The coronavirus has forced many of us to get back in the kitchen and make our own meals. Sure, take out and fast food still exists, but having to order food multiple times per day from a food delivery service just isn’t sustainable – at least not for most family or individual budgets. Issues in the food supply chain as well have also led to widespread price increases on most grocery items.
The increased price for groceries could not have come at a less opportune time. Millions of Americans are unemployed, there’s uncertainty when businesses will return to pre-COVID-19 operations, additional unemployment assistance is close to sunsetting, as are other protections for consumers including eviction moratoriums, and hits to the supply chain have led to higher prices across the board.
One of the hardest-hit areas of the food supply chain was the meat department. In response, grocery stores and chains like Costco were forced to limit how many meat items a consumer could purchase at a time. Food scarcity became top of mind for many.
But what if I told you that going meatless one day a week could save you $40 a month or $500 a year? If you’re eating meat that is nitrate-free or organic the savings could be even higher.
It’s Called Meatless Monday
From coast to coast, Americans have been celebrating Meatless Mondays for years.
- Washington, D.C. has celebrated “Meat-Free Mondays” since June 2010. There are even some restaurants that offer a 100 percent meat-free menu on Mondays in our nation’s capitol.
- The Baltimore City Public School System was the first in the nation to implement Meatless Mondays when it did so in 2009.
- Los Angeles. In 2012, the Los Angeles City Council adopted a Meatless Monday resolution. To show its support, the Los Angeles Unified School District, the second-largest public school system, adopted a 100 percent meatless Monday menu in all its cafeterias.
- Montgomery County, Maryland. In July 2013, the Montgomery County Council in Maryland issued a proclamation endorsing Meatless Monday.
Other cities that celebrate Meatless Mondays include:
- San Francisco
- San Jose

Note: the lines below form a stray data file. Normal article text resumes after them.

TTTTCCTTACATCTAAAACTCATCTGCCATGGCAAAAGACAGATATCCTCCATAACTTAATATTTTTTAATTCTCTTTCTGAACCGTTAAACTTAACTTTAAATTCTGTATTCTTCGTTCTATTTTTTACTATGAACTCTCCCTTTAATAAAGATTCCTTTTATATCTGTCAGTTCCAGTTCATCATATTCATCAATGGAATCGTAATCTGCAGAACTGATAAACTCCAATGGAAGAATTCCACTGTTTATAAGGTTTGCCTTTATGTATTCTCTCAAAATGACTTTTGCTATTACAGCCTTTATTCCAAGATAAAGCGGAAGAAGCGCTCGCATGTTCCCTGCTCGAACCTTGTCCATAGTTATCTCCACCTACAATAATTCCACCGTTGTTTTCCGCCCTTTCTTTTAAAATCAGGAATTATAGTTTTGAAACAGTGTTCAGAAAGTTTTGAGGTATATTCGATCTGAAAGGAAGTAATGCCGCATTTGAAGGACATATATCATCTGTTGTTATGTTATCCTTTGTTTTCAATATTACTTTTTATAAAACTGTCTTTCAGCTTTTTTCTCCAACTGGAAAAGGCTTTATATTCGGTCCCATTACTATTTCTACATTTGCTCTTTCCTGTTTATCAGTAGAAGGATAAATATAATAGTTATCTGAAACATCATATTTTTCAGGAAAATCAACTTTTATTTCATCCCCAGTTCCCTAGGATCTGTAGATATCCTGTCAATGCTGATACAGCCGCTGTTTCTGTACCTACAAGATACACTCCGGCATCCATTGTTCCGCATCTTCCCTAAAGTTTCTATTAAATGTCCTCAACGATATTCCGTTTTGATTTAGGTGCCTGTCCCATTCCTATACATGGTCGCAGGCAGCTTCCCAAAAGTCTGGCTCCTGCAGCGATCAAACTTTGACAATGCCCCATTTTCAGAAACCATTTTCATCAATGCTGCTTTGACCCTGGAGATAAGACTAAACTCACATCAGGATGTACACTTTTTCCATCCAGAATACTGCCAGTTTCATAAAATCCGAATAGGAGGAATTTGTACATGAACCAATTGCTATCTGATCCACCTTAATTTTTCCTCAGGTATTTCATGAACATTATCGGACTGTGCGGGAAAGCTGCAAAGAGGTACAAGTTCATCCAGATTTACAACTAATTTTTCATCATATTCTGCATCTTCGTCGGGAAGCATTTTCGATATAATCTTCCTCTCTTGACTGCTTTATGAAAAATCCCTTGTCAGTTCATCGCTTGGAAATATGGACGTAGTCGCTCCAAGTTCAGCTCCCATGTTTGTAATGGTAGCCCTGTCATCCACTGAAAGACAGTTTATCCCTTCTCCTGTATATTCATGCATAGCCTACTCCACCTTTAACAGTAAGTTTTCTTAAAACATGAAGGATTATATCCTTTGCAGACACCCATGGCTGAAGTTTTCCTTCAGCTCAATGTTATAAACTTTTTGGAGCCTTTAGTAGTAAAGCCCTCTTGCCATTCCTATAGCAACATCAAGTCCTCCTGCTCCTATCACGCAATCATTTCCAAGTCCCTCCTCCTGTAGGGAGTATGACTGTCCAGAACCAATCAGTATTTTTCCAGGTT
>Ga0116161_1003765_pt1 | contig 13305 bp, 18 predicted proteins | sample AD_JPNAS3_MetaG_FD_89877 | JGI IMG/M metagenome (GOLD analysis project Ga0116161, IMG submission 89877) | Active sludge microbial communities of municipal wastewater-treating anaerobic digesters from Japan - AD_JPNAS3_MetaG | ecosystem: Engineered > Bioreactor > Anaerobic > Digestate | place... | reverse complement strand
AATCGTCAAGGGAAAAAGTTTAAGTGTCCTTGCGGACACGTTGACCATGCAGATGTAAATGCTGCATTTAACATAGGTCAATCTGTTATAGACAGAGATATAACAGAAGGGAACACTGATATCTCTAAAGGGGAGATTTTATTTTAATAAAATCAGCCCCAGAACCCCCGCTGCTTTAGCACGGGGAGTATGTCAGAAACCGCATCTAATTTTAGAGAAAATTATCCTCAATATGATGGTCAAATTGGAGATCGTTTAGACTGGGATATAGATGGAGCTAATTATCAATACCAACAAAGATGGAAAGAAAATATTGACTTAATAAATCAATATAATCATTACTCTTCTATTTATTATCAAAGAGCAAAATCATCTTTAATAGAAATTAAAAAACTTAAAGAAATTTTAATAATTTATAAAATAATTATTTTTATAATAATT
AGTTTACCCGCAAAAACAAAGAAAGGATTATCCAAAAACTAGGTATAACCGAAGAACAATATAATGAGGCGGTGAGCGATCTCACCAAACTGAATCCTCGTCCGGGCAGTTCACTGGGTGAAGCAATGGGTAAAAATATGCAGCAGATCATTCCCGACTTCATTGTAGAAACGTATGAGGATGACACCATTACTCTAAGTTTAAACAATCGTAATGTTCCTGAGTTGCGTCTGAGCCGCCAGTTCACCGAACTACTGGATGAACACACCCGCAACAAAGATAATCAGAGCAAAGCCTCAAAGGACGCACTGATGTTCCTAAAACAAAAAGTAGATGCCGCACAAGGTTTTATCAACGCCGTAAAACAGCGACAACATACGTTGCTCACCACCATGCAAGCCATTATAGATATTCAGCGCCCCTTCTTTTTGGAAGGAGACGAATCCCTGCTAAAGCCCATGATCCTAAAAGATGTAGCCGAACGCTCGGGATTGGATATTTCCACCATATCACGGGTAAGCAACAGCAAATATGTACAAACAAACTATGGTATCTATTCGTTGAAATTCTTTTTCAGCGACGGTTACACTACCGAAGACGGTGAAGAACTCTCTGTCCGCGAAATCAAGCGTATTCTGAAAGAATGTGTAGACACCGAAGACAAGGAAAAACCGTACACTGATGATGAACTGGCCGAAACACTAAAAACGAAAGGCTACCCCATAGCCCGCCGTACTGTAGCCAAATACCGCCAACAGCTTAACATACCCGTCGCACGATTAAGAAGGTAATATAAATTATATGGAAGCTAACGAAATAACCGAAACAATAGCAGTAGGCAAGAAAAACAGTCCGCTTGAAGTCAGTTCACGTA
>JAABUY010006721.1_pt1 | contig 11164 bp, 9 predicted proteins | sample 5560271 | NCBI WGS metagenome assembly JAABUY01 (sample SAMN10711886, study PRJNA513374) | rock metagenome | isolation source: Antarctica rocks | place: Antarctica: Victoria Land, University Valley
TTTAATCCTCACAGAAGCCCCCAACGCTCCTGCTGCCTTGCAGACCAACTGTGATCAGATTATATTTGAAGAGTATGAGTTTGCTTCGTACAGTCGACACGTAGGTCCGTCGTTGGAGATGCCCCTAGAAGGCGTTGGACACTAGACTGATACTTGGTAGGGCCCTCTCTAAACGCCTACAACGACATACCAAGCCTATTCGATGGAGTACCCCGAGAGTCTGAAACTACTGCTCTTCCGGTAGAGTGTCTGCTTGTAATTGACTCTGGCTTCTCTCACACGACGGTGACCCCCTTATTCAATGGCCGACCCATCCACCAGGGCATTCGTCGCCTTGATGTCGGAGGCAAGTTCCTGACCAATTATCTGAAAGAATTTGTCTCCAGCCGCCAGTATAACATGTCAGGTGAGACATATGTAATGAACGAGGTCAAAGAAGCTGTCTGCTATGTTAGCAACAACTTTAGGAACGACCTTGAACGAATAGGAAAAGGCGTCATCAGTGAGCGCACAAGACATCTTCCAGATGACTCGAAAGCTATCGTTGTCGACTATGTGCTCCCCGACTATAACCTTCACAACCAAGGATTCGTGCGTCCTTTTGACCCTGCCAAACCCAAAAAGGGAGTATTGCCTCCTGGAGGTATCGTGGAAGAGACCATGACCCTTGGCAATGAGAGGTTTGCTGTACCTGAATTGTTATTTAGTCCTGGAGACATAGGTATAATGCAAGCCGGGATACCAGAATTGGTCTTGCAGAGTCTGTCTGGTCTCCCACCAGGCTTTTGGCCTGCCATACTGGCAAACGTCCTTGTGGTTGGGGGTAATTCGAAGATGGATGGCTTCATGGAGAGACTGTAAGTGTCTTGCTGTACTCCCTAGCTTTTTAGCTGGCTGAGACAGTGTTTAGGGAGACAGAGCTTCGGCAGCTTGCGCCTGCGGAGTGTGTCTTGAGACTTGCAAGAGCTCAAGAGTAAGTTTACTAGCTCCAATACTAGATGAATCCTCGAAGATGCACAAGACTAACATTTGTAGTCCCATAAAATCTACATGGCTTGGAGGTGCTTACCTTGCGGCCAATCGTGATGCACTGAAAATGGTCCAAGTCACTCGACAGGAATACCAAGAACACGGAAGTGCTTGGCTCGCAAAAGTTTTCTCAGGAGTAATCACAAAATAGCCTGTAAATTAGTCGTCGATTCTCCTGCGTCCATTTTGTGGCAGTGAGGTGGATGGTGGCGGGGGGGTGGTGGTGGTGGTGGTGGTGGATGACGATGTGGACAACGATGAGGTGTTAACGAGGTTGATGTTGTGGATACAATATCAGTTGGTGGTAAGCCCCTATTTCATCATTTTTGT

- Cleveland, Ohio
- Boone, North Carolina
- Aspen, Colorado
While Meatless Mondays began as a way to cut down on meat or animal product consumption it’s also touted as a way to save money on groceries.
Yes, you read that right. Cutting down on your meat consumption is not just good for the planet and your waistline – it’s really good for your wallet/bank account/budget. Of course, that’s if you purchase fruits and vegetables that are “in-season.” Here’s a Seasonal Produce Guide from the U.S. Department of Agriculture (USDA).
Look at it this way: let’s say you have a family of four and you spend $20 making a meat lasagna. Using that same meal, if you remove the meat product from the lasagna, the cost to feed a family of four is halved – $10. If you save $10 a week that adds up to $520 per year!
But the thing is, most of us don’t have meat with just one meal. How many of us have enjoyed bacon, sausage, or ham with breakfast, before we go on to consume a hamburger or turkey sandwich for lunch, and a meat-filled pasta or steak for dinner? I’m guessing most of us.
Meat is expensive, not just to produce, but to buy. If we’re consuming meat with every meal, we could be spending upwards of $10 on just our meat consumption alone. For me, that spending does not align with my money goals. AKA I would much rather eat a few meatless meals and be able to pay off my debt, build up my emergency fund, buy a home, save for retirement, etc.